A New Era of Wildlife Monitoring: Monitoring Network for Medium and Large Mammals across Taiwan has been Formalized

Over the past six years, the Forestry Bureau has gradually completed a population monitoring network for medium and large mammals in Taiwan, including protected species such as otter, leopard cat, Formosan black bear, Taiwan serow, and civet, as well as other wildlife that have been moved from the protected species category to the general wildlife category, such as the Reeves's muntjac and Formosan rock macaque. Long-term monitoring will provide a clearer picture of population trends for each species. This is also the first time the government has systematically established a long-term monitoring system in a standardized manner for medium to large mammals in the country, which will serve as an important reference in wildlife management.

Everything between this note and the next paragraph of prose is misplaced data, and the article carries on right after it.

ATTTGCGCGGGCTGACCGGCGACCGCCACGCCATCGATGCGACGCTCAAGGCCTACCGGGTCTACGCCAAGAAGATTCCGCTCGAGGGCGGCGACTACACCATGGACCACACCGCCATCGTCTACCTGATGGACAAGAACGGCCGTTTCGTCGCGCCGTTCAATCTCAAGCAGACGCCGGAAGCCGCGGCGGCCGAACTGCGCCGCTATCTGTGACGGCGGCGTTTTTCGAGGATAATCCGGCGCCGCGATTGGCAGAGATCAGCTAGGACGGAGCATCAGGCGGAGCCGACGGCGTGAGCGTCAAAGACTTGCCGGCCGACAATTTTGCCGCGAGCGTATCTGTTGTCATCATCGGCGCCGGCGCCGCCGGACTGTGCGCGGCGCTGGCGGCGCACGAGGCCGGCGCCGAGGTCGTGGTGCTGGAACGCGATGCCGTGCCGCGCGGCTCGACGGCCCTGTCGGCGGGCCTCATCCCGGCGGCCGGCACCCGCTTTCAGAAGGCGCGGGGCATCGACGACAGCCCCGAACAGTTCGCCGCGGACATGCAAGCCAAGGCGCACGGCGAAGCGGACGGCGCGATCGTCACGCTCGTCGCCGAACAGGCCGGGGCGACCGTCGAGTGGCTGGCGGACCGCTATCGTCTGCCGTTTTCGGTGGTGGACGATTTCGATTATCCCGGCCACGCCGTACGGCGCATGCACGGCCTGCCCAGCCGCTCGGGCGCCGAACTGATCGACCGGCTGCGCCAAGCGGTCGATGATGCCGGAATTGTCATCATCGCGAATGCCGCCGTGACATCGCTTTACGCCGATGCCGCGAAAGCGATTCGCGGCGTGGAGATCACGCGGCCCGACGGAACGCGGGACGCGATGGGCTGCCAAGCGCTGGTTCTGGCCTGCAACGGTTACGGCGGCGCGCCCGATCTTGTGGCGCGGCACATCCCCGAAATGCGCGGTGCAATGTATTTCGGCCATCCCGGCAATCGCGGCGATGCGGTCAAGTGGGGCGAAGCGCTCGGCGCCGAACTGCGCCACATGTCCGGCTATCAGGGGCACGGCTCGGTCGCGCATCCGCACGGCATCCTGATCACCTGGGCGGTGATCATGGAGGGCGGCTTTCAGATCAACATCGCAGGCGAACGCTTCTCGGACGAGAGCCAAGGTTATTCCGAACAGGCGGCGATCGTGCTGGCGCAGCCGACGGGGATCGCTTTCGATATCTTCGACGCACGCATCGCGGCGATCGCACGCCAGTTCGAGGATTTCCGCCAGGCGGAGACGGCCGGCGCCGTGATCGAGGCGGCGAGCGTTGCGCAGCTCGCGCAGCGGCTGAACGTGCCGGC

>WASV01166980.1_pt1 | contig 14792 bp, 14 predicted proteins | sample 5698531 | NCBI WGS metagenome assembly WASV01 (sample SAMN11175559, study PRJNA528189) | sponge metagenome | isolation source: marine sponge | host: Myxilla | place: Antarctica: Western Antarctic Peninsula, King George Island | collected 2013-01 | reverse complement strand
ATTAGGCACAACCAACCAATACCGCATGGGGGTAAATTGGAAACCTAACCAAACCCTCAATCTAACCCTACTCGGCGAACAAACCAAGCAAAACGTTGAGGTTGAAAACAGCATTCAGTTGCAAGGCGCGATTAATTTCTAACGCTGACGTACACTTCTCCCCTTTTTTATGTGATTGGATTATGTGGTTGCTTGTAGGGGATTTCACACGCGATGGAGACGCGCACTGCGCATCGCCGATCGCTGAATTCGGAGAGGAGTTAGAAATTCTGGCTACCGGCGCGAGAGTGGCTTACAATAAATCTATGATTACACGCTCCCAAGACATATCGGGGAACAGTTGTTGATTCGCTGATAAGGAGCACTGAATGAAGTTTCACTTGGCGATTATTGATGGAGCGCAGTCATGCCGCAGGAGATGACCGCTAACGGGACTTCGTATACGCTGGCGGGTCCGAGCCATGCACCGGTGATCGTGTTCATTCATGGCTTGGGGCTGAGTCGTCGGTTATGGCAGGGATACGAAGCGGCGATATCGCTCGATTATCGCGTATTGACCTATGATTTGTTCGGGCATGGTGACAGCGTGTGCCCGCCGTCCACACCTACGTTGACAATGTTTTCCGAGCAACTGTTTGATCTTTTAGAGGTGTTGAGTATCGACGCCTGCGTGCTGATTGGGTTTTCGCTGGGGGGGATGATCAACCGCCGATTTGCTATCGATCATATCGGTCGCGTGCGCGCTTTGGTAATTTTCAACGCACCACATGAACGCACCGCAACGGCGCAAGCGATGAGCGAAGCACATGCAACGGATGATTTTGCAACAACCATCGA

Establishing a Systematic and Standardized Species Population Trend Monitoring Network
Lin Hwa-Ching, Director General of the Forestry Bureau, said that the trends of changes in wildlife populations is an important reference in the formulation of conservation policies. In the past, assessments of wildlife conservation status were mostly based on regional surveys and personal research experiences of experts and scholars, which lacked the long-term and systematic collection and analysis of large data. Starting from the installation of a total of 285 automatic cameras to monitor carnivorous wildlife in mountainous areas below 1,500 meters in elevation in response to the rabies epidemic since 2013, the Forestry Bureau has gradually expanded the number of monitoring sampling sites in mid- and high-altitude mountain areas, outlying islands, and protected areas, and began setting up more than 500 automatic infrared cameras across Taiwan from 2017 to monitor wildlife 24 hours a day, 365 days a year.